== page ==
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Rethinking Theology with the Moody Theological Studies Collection

I need to confess something.

The word “theology” used to freak me out. A few years ago, I couldn’t help but be intimidated by words like “exegetical” and “Septuagint,” not to mention issues like predestination that have been debated for centuries. These ideas seemed so far out of reach.
Moody Theological StudiesAnd since I wasn’t going to be pastor, I figured theology was not something I needed to be concerned about.

Boy, was I wrong.

Theology, which can be loosely defined as how we view God, influences every aspect of our life. Our thoughts about God—whether true or false—not only affect the choices we make, but how we view this world and ourselves.

Studying theology is just another way of saying you want to know God on a deeper level. Once I realized this, the word “theology” became a lot less intimidating. I didn’t need a Ph.D. or a background in Greek and Hebrew (although those are great things); I just needed a place to start.

In hindsight, I wish I could have started with the Moody Theological Studies Collection.

With ten books ranging from 90 to 1,376 pages, you have a concise collection of powerful knowledge that is also easy to read. Firmly rooted in Scripture, the authors address a full spectrum of foundational topics like predestination, worship, missions, spiritual maturity, and even economics!

Whether theology has intimidated you or not, if you have a craving to really know God and understand him, I would take a look at this collection.

Oh, and act quickly! The Moody Theological Studies Collection is on Pre-Pub and is about to go into development. It won’t be this price for long!

Leave us a comment and tell us how your view of theology has matured in recent years.

Ten Thought-Provoking John Wesley Quotes

Wesley

Recently, the John Wesley Collection (29 vols.) was placed on Pre-Pub. Not only does it contain the complete Works of John Wesley and Wesley’s Explanatory Notes for both the Old and New Testaments, but it also includes the authoritative eight-volume Journals of the Rev. John Wesley and an expansive, three-volume biography. To celebrate this awesome collection, I’ve put together ten of my favorite John Wesley quotes:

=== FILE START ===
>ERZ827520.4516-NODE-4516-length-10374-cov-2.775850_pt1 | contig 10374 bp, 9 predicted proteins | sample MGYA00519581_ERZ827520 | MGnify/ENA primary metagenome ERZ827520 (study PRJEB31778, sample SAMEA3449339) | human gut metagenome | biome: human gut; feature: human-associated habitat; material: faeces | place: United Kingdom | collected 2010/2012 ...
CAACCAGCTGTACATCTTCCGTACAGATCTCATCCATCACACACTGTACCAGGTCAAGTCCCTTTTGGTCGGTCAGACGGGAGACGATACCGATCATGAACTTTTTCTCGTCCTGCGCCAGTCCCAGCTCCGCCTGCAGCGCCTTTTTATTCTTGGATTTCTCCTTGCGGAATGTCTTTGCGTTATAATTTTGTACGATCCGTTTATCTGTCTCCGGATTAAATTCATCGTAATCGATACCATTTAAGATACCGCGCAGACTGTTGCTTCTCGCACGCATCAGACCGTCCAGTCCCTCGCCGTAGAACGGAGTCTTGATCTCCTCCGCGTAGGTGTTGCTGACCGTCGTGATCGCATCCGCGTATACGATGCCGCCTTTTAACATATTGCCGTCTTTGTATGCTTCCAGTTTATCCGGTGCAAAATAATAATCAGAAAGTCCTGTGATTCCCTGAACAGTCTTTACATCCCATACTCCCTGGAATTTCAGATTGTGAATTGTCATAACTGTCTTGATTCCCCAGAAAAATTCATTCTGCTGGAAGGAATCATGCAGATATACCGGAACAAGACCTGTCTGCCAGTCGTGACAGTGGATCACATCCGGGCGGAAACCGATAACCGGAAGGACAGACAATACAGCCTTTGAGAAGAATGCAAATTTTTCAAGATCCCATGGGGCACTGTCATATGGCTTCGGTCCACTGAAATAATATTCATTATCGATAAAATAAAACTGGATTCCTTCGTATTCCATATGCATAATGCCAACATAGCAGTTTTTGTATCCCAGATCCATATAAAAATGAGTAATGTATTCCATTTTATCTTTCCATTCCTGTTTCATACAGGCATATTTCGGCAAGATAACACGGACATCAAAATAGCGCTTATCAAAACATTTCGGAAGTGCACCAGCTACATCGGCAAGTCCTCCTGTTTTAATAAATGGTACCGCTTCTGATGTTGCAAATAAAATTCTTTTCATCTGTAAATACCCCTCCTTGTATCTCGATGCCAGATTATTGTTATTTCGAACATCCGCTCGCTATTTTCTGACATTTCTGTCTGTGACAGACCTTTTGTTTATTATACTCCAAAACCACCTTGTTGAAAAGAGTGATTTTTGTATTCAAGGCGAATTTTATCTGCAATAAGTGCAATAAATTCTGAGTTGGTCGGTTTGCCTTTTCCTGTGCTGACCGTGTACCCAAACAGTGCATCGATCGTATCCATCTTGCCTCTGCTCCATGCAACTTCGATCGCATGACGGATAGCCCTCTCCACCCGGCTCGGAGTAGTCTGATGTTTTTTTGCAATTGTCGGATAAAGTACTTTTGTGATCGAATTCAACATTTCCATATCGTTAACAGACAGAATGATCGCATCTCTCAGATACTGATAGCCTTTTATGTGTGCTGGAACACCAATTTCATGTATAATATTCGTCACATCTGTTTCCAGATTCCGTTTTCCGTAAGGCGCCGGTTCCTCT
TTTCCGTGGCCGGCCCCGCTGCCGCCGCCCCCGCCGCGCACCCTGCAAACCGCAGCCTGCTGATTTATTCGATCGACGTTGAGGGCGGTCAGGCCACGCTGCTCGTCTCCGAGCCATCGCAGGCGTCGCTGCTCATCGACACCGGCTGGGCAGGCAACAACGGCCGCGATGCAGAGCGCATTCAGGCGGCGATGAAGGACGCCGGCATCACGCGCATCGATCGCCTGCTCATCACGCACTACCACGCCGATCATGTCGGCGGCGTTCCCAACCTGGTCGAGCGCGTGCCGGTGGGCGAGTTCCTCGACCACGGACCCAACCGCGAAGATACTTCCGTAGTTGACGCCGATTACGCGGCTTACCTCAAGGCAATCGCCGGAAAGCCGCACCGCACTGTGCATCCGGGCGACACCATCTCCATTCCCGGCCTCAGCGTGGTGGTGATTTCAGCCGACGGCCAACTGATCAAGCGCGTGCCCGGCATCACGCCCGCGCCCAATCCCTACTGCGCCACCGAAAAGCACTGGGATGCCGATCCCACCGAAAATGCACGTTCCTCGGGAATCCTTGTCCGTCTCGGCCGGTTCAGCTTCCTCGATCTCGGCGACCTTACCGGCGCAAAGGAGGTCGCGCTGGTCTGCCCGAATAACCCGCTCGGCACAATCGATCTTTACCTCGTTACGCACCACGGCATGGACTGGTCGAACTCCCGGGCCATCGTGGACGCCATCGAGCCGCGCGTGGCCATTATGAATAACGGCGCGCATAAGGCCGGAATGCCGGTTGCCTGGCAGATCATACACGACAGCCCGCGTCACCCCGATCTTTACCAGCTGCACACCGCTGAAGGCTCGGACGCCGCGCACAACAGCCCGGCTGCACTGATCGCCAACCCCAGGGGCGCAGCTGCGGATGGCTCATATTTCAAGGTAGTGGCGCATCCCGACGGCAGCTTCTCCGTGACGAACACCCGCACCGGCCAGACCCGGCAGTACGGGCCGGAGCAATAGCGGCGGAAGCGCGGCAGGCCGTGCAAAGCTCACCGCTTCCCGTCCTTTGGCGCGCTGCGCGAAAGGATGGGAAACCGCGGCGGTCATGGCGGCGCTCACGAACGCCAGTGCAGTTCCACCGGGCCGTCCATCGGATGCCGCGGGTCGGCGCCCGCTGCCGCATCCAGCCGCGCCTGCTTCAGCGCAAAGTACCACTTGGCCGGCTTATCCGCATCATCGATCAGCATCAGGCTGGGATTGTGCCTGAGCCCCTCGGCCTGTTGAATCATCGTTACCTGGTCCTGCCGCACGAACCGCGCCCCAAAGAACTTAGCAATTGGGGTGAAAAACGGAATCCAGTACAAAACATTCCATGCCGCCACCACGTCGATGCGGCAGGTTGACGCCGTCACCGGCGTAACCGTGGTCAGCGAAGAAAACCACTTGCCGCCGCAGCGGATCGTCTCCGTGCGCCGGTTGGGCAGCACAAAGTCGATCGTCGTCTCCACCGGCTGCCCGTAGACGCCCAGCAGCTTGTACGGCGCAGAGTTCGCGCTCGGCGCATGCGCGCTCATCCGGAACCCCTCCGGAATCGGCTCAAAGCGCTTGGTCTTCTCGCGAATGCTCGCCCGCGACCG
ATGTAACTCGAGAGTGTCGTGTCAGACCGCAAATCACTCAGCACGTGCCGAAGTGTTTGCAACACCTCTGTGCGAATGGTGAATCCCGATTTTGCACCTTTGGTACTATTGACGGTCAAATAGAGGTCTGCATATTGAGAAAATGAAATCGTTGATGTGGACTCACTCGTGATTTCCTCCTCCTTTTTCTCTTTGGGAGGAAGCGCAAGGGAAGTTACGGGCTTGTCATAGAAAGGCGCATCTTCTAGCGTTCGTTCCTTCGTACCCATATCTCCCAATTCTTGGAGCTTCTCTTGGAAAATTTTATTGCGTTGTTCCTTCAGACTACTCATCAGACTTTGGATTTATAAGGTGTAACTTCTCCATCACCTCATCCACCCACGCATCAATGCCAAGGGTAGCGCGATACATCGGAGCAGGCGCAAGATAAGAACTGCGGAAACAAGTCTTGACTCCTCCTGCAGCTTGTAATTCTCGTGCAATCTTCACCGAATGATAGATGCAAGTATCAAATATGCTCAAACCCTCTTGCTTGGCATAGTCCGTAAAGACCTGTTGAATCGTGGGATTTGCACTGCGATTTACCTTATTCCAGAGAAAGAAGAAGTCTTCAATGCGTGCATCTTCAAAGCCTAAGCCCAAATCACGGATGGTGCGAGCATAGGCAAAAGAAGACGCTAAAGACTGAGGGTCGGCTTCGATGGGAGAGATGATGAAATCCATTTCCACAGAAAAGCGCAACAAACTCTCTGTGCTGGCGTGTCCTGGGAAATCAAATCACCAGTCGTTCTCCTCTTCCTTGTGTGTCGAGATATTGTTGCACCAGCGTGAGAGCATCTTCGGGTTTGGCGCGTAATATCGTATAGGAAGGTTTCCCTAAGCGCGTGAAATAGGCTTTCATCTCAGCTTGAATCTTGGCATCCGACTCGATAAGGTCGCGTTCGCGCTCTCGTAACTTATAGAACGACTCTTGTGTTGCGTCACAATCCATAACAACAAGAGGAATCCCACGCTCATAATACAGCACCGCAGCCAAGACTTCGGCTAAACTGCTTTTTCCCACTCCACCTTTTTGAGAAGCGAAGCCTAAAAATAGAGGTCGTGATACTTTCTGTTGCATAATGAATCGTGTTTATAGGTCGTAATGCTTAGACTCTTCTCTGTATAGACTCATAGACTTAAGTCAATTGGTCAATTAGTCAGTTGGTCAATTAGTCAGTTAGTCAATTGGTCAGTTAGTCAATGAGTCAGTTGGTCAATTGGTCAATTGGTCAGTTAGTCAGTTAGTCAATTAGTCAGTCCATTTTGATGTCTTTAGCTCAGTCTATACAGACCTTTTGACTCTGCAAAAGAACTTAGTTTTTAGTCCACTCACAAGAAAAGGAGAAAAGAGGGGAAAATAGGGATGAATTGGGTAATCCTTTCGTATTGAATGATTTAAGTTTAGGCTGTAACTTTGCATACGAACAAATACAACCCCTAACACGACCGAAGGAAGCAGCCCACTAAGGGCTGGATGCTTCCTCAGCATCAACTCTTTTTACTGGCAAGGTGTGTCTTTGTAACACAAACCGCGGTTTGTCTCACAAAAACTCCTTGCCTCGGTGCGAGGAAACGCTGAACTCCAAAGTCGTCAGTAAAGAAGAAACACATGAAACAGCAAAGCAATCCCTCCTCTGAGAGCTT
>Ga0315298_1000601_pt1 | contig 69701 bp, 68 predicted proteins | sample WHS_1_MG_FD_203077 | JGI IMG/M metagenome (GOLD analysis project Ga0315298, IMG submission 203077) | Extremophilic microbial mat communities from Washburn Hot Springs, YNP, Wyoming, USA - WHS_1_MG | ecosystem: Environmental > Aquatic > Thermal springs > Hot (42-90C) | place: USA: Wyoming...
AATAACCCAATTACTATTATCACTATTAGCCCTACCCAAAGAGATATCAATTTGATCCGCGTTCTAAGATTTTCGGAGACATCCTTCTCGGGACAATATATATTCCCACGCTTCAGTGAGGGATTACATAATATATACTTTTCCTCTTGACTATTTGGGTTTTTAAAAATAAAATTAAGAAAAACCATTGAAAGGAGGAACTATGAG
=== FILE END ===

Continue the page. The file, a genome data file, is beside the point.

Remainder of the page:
1. “Every one, though born of God in an instant, yet undoubtedly grows by slow degrees.” —from a letter in the Works of John Wesley

  • “No circumstances can make it necessary for a man to burst in sunder all the ties of humanity. It can never be necessary for a rational being to sink himself below a brute.” —from Thoughts upon Slavery in the Works of John Wesley
  • “When I was young I was sure of everything. In a few years, having been mistaken a thousand times, I was not half so sure of most things as I was before. At present, I am hardly sure of anything but what God has revealed to me.” —from a letter in the Works of John Wesley
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    Our Best Selling Books on Marriage

    married couple

    Here at our headquarters in Bellingham, WA, the sun has just started poking out, tulips are blooming, and love, along with cotton, pollen, and many other allergens, is in the air.

    Hello spring time.

    Spring and summer are the most popular seasons for marriage in our part of the world and we thought it would be helpful to provide some resources for the couples, counselors, and pastors involved in pre-marital counseling.

    We recently went through our entire library of marriage books, grouped them together, and ranked them based on their popularity in the past 15 months.

    A few interesting notes:

    • Because buying a collection gives you the cheapest price-per-book, almost all of our collections outsell individual books.
    • We added many new individual titles in the past year which you may not have seen yet, such as Covenant Marriage by Gary Chapman and God on Sex by Daniel Akin.

    We hope these books will be a source of wisdom and inspiration as you grow in your marriage and encourage new couples to grow in theirs.

    [Read more...]

    New Endorsements for the Evangelical Exegetical Commentary

    Endorsements and reviews have begun to come in for Ezra and Nehemiah, the first volume to ship in the Evangelical Exegetical Commentary. Here are a few:

    “Israel Loken has done a masterful job of producing a commentary on Ezra that is exegetically thorough and theologically sound. He brings a solid biblical emphasis to the literary analysis of narrative literature and has combines the best of modern scholarly research with a profound respect for the text as God’s inspired Word. This volume needs to be in the library of any serious student of the Bible.”

    Dr. Charles Dyer
    Professor-at-Large of Bible
    Moody Bible Institute

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    The Thomas Cranmer Collection on Community Pricing

    Canmer
    Today’s guest blogger is Richard Wardman, a Logos-using Assistant Pastor from England currently studying for his MTh.

    About Community Pricing

    Community Pricing is a huge gift from Logos to its users, making some classic works available for bargain prices. Some people (like me, at first) might take one look at the chart, containing all kinds of dots, arrows and numbers, and run a mile. But once you’ve taken the time to investigate what it all means, the idea becomes crystal clear: Customers decide what books Logos produce, and what price they’ll pay (If you’re still confused, there is a great explanation of the program on the website)!

    One recent example would be the three-volume Edwin Hatch Collection. When enough people had placed bids to cover production costs the whole thing went for $8 (that’s under £5 for my fellow Pound Sterling friends). Right now it would cost you $39.95 on Pre-Pub (which is still a 56% savings on these books). That’s a huge saving for anyone who got in early under Community Pricing! [Read more...]